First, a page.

5. Anytime, Matt. 🙂 Though if you had been racist I would have been pretty pissed, being of Asian descent.

    I guess it’s just me, but I didn’t feel the game was all the hard. Guess it’s all just a matter of opinion. I liked the animations too, and though the frames were cut down it actually led to a more cinematic slow-mo experience whenever you killed someone.

    By the way, have you check out the film yet? I watched the movie yesterday when it came out on the first showtime available, and I have to say that it’s quite an impressive movie, and is one of the best action movies I’ve ever seen, if not the best. It’s not for the squeamish though – there’s definitely quite a lot of blood. Not as much as any of the Kill Bill movies, but still some pretty gory scenes.

  6. I’m probably the most Asian white guy you’d ever meet, a side-effect of living for so long in South Korea. If I were racist against Asians, I’d be pretty pissed at myself. In fact, I keep thinking about moving back; it felt more like home than this place. Anyway …

    I haven’t seen the film yet, but will try to check it out soon. First on my film-going list, though, is Men Who Stare At Goats.

  7. NO! Don’t watch Men Who Stare At Goats. Worst movie. Ever. Well, maybe not the worst, but it was pretty bad…

    Interesting, I’ve never been to South Korea before, but I guess I should put that onto my travel list.

  8. Saw Men Who Stare at Goats. Not fantastic, bt I enjoyed it. George Clooney is great in wacky roles. Still haven’t seen Ninja Assassin, but recently realized it was directed by the Wakoski bros. of whom I am not a fan. I’m not surprised; they cast Rain in Speedracer as well, so I guess they like using him. May or may not get around to seeing it.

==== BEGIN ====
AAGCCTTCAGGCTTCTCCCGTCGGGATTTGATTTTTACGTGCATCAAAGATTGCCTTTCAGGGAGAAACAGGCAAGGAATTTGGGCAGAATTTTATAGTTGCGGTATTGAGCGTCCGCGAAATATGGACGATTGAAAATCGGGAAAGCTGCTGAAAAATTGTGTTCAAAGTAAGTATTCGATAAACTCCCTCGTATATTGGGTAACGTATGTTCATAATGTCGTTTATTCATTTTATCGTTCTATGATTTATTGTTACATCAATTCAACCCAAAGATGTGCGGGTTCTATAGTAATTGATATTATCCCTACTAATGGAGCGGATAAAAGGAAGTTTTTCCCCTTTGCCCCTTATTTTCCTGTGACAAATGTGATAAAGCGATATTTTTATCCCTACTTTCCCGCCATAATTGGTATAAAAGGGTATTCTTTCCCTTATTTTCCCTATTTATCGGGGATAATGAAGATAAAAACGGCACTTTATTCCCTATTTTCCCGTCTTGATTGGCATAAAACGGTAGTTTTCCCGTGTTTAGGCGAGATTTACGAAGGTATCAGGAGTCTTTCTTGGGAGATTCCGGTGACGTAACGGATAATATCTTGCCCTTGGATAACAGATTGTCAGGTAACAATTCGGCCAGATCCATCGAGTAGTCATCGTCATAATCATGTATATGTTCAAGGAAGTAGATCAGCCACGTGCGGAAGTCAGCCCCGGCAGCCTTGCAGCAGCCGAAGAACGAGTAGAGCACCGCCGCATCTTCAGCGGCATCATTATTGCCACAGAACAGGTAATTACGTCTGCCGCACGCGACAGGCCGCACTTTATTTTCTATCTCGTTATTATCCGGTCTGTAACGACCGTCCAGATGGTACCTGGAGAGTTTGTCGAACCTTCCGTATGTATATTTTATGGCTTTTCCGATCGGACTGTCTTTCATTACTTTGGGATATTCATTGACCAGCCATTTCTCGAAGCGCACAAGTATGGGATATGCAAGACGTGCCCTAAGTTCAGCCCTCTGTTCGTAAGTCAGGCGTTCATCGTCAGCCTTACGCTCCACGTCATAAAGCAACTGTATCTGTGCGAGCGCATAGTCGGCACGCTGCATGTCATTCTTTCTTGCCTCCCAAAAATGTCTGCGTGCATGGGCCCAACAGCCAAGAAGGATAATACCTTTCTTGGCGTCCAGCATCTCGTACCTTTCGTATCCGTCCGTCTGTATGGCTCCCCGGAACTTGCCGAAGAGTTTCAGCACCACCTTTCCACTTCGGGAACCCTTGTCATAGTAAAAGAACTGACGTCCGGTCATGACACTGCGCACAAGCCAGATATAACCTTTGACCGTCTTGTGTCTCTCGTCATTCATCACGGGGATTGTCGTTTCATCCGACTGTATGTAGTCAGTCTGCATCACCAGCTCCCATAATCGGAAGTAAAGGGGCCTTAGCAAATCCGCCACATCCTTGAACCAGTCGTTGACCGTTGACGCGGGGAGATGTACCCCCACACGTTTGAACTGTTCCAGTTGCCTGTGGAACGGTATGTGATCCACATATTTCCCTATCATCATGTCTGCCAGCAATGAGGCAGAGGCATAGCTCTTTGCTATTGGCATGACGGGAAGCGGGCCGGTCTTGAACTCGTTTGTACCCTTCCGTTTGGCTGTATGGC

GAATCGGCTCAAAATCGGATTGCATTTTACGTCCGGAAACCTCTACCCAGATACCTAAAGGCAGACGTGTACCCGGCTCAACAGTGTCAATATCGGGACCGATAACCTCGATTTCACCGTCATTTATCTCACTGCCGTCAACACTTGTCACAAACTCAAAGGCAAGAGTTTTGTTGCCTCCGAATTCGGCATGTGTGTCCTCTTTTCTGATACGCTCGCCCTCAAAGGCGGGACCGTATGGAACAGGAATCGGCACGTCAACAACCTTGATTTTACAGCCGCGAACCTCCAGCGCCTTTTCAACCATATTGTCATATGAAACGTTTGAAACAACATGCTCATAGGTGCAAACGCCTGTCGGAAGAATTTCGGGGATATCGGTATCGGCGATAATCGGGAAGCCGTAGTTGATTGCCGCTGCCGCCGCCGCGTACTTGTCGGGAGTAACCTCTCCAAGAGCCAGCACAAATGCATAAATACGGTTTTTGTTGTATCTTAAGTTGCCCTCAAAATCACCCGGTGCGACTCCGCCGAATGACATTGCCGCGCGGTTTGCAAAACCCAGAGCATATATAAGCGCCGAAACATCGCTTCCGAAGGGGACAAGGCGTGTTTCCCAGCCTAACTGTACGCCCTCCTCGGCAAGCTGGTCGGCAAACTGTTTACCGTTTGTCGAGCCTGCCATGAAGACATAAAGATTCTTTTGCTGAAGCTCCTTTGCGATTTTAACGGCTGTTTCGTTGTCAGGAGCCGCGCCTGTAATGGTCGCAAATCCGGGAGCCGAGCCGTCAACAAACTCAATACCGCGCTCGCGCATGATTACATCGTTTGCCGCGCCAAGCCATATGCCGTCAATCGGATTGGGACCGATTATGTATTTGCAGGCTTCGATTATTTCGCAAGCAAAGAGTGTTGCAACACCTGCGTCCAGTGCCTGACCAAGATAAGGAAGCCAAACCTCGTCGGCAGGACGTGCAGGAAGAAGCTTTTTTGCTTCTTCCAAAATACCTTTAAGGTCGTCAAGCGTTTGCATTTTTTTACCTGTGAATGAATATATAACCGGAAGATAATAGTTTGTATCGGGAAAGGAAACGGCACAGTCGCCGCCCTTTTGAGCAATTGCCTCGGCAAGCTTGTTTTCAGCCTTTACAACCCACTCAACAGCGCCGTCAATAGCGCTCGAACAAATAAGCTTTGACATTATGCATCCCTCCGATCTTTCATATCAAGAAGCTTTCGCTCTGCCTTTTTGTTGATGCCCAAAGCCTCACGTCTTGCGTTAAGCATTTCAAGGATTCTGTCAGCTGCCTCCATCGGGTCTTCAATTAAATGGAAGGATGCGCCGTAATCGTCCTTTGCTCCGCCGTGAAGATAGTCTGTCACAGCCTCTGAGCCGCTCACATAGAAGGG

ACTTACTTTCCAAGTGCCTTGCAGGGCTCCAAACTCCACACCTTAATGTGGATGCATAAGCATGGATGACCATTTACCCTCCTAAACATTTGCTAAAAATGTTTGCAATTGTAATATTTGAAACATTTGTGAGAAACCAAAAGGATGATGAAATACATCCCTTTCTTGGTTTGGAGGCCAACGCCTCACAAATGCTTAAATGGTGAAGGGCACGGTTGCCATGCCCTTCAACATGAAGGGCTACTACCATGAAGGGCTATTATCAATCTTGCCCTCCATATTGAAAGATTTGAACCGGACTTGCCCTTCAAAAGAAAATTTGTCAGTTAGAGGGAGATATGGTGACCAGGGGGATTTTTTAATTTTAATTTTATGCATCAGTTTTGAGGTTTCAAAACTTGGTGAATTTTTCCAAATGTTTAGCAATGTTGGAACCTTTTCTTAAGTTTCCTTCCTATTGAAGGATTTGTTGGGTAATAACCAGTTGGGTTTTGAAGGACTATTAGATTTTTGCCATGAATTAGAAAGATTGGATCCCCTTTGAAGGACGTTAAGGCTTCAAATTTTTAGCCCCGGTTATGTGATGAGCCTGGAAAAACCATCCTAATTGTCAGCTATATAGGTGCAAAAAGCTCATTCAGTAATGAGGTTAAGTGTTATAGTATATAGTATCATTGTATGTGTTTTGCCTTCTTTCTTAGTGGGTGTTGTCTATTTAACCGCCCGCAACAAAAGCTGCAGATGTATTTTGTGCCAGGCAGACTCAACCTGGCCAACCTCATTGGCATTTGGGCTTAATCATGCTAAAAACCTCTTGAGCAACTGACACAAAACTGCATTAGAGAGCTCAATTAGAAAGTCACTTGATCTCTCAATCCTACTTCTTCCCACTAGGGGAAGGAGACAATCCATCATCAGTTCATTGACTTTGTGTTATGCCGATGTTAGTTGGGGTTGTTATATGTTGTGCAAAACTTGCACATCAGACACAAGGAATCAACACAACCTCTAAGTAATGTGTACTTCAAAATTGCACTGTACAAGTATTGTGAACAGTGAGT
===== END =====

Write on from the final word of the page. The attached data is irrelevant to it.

Maybe worth mentioning, but I’ve actually met Rain. I sat in on a photo shoot for one of Nikon’s advertising campaigns with him.

  9. Wait, what were you doing at one of Nikon’s advertising campaigns? The movie was certainly in my opinion better than Men Who Stare at Goats, but I’m not saying that Men Who Stare at Goats was horrid. Just… interesting.

  10. I work in professional photography. A friend in Korea works for the advertising company that handles Nikon’s Korean marketing, and thought I might enjoy being in studio during one of the company’s advertising shoots. And so I spent the afternoon sitting in. Also took the Korean girl I was dating at the time, which went over very well, as I’m sure you can imagine. Rain has been known to throw tantrums, but was behaving himself this particular day. He said hi to us; the girl was happy. We didn’t get to take any photos, as we weren’t technically supposed to be there. So yeah, that’s that story.

  11. Haha, sounds cool. I wish I could have met him, but I didn’t. Guess I’ll have to work in professional photography too! :p